Editorial: Eskom’s liars obfuscate the truth

The very first thing Anoj Singh said to Parliament’s public service portfolio committee was a lie.

“[This] is thus far the only opportunity that I have been afforded to present my version of the events,” Singh told the committee looking into state capture on Tuesday.

In reality, the media has begged and pleaded with the now former Eskom finance head for his version of events for months — one of those times being under the glare of camera lights, when he promised answers within weeks. Those answers never came, until Singh faced the choice of appearing before Parliament or going to jail.

Then he expressed his gratitude for the opportunity.

Like one-time Eskom acting chief executive Matshela Koko, Singh stuck to his script with astonishing tenacity. Much as the committee did not believe either of them, and pummelled them relentlessly, neither could be moved.

Former finance minister and now ANC MP Pravin Gordhan lost his cool with Singh, telling him not to treat the committee members as if they were little children. That, too, made no difference. Singh remained blankly unaware of things such as how the name of Gupta company Sahara Computers ended up on an invoice for a hotel stay in Dubai, and inexplicably incurious about it.

“Advocate, I think at the end of the day, the invoice that you present, I’m not too sure [about] the authenticity thereof,” Singh told evidence leader Ntuthuzelo Vanara. “When I was presented with the invoice, I’m not too sure whether Sahara Computers was on the invoice or not. And, as I said, I have not inquired of the common acquaintance whether he is associated with Sahara Computers or not.”

The “common acquaintance” is the man who, Singh now says, paid for that trip to Dubai, which is well documented as Sahara-sponsored in the #GuptaLeaks emails.

Singh would not make any admission of fault. Yes, he had provided the information that saw both Public Enterprises Minister Lynne Brown and Eskom lie in claiming the entity had not made a payment of some R600‑million to Gupta-linked company Trillian, then working alongside global management consultants McKinsey at Eskom.

And yes, Brown thinks she was lied to. But that is all a misunderstanding; Eskom was just trying to be very precise.

“There was a decision that was made to remove some additional information relating to the Trillian and McKinsey contract because the [parliamentary] questions were very specific — relating to a contract between Eskom and Trillian. The factual nature of the response was that there was no contract and, as a result of that, there was a question that led from that, [asking:] Were there any payments made? And, factually, there were no payments made associated with a contract, because there was no contract. The contract existed between McKinsey and Eskom, so that was the response to the parliamentary question. The additional information that was provided was the additional information that would then explain the payments that were then made to Trillian,” Singh told the committee.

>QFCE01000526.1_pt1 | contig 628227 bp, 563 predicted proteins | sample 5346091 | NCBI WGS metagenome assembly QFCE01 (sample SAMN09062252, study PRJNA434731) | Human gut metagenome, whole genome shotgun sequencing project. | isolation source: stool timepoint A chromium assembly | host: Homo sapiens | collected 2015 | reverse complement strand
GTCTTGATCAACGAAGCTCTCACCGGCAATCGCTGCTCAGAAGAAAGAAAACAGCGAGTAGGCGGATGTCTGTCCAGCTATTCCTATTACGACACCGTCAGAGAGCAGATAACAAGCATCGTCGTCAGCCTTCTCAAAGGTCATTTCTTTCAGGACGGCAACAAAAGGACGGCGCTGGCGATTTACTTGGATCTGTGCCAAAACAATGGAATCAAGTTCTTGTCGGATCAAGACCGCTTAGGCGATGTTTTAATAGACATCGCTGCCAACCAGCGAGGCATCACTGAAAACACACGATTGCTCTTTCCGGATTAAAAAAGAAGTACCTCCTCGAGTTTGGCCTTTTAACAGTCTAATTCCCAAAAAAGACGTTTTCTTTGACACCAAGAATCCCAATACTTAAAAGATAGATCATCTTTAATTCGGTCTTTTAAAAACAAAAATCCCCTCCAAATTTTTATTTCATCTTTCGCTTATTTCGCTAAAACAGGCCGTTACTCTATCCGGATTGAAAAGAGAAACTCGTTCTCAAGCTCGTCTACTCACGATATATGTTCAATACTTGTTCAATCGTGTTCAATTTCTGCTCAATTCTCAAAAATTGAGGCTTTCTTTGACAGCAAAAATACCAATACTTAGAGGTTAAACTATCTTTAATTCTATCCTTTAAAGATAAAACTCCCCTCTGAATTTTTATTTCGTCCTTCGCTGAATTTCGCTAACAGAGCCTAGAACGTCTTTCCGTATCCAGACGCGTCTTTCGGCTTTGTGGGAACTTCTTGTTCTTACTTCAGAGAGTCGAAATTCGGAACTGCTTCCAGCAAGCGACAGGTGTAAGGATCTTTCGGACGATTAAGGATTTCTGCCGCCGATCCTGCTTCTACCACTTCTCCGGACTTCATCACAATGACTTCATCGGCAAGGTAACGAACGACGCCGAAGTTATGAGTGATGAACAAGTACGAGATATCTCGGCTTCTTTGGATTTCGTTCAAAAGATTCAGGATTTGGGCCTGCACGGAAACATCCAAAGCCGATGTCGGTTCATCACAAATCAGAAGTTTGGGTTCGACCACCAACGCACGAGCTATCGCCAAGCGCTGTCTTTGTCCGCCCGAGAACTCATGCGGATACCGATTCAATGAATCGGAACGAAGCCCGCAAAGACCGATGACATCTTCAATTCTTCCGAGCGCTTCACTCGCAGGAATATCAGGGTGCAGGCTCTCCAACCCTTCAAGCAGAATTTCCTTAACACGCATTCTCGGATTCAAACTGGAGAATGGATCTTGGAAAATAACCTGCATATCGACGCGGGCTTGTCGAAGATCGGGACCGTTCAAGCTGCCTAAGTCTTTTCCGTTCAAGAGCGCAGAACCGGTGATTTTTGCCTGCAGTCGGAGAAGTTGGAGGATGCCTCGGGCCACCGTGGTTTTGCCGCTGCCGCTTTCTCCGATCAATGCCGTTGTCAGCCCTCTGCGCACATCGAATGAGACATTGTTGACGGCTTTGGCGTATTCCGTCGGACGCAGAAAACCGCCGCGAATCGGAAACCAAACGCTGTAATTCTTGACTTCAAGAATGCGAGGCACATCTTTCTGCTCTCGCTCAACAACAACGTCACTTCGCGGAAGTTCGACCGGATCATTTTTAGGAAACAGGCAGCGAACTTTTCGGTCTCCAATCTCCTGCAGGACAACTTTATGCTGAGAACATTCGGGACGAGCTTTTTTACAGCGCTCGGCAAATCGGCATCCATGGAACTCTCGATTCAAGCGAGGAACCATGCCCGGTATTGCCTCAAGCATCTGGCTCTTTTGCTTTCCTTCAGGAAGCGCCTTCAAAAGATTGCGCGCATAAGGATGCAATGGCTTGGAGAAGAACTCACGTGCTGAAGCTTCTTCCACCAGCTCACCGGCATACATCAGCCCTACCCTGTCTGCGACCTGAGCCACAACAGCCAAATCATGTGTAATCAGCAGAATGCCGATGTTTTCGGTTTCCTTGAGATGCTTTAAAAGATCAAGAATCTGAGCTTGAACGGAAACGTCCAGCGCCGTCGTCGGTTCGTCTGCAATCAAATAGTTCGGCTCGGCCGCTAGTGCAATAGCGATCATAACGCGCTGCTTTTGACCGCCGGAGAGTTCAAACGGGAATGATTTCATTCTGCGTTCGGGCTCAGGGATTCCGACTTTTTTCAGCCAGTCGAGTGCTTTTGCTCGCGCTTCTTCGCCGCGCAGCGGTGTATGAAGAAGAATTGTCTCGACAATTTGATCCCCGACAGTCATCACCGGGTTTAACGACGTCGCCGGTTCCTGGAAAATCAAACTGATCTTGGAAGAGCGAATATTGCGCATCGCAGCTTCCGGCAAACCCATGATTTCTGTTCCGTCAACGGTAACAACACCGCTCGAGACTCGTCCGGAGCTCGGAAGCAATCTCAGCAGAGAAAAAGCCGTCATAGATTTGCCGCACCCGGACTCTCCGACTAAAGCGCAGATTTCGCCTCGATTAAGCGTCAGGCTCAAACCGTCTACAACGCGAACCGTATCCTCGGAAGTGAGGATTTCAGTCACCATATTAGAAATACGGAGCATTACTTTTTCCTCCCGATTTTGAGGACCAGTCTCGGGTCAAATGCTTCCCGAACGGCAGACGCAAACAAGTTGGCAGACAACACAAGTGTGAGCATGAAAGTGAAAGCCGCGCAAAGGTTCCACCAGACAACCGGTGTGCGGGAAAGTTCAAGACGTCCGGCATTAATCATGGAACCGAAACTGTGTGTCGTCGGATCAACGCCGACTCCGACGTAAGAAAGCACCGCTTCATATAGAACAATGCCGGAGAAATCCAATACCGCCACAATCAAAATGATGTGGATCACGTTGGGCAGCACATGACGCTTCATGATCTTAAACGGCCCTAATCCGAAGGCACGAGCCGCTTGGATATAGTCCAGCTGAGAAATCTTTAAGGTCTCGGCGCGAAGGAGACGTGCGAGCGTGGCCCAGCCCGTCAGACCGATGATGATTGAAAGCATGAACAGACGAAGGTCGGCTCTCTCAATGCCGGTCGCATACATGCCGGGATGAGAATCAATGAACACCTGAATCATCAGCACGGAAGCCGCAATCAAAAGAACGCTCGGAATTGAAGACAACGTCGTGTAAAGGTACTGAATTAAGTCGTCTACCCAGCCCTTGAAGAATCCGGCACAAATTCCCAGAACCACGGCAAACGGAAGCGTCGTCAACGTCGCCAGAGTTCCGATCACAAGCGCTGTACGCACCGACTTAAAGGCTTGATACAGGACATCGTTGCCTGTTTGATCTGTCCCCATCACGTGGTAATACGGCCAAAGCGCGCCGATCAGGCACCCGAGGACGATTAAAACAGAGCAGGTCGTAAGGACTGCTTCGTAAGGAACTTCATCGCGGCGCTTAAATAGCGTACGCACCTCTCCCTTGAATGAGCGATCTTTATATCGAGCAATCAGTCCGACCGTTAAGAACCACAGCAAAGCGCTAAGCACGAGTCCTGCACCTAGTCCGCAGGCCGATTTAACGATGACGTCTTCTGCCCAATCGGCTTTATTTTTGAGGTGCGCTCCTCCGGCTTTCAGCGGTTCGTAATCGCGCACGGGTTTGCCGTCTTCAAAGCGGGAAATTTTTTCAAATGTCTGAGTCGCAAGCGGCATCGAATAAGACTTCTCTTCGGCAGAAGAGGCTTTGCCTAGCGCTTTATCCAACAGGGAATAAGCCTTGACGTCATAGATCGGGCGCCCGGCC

“Maybe,” he said, after taking a moment, “we should have provided the information.” His tone was blankly factual, with no hint of apology.

The following day, Koko also had no idea how documents came to show that Sahara Computers had booked his “family vacation” in Dubai. He had, he said, proof that he paid for that holiday himself. But that proof was not at hand at the time.

Koko shrugged off allegations of impropriety, often straight on to the shoulders of nameless evildoers who happened to be in a position to impersonate him in such a way as to lay a trail of false evidence.

When Koko was suspended from Eskom for downloading porn using official equipment, it was someone else’s fault. “I travelled with a colleague of mine. I lost … the 3G card, which was later found to have visited pornographic sites,” he said.

It was the same story with the Yahoo! email address, which the #GuptaLeaks showed was used to conspire with the Gupta family and their network to their great benefit, and to the detriment of Eskom.

Yes, that was his email address at one time, Koko confirmed, although it had been suspended for security reasons in between his use. No, he never sent the emails that show the conspiracy.

Emails sent from his private address include official documents, apparently drawn from his official Eskom email account, sent to Gupta associates. Some of the emails, apparently sent by Koko, referred to Ajay Gupta as “boss”.

“I think there is a way to verify them and they must be verified,” said Koko.

Indeed, the emails must be verified, and we have every hope the upcoming state capture commission, with its wide powers of search and seizure, will be able to do just that: authenticate each email individually, through corroboration with other records.

Meanwhile, we are left with two sides of a story.

On the one side is a body of #GuptaLeaks emails that is internally consistent, and that has checked out against external facts. The emails are unbelievable only to the extent that they paint a picture we would rather not believe, of a concerted effort to loot the state, with the enthusiastic participation of the likes of Koko and at least the connivance of the likes of Singh.

On the other side stand Koko and Singh. They claim coincidence and ignorance. They speak of misunderstandings and plots. They deal in technicalities and convenience.

We know which side we believe.

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